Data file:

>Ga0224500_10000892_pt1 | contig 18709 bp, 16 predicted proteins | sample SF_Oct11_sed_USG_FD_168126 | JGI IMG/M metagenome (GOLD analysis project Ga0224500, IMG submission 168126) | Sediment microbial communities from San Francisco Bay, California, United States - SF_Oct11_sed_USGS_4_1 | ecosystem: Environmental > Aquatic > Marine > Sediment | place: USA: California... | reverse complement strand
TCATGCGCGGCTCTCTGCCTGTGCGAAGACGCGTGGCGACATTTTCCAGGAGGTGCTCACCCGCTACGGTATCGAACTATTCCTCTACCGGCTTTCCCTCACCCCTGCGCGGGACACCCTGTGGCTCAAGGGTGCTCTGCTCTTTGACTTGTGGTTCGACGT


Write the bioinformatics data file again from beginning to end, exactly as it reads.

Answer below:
>Ga0224500_10000892_pt1 | contig 18709 bp, 16 predicted proteins | sample SF_Oct11_sed_USG_FD_168126 | JGI IMG/M metagenome (GOLD analysis project Ga0224500, IMG submission 168126) | Sediment microbial communities from San Francisco Bay, California, United States - SF_Oct11_sed_USGS_4_1 | ecosystem: Environmental > Aquatic > Marine > Sediment | place: USA: California... | reverse complement strand
TCATGCGCGGCTCTCTGCCTGTGCGAAGACGCGTGGCGACATTTTCCAGGAGGTGCTCACCCGCTACGGTATCGAACTATTCCTCTACCGGCTTTCCCTCACCCCTGCGCGGGACACCCTGTGGCTCAAGGGTGCTCTGCTCTTTGACTTGTGGTTCGACGT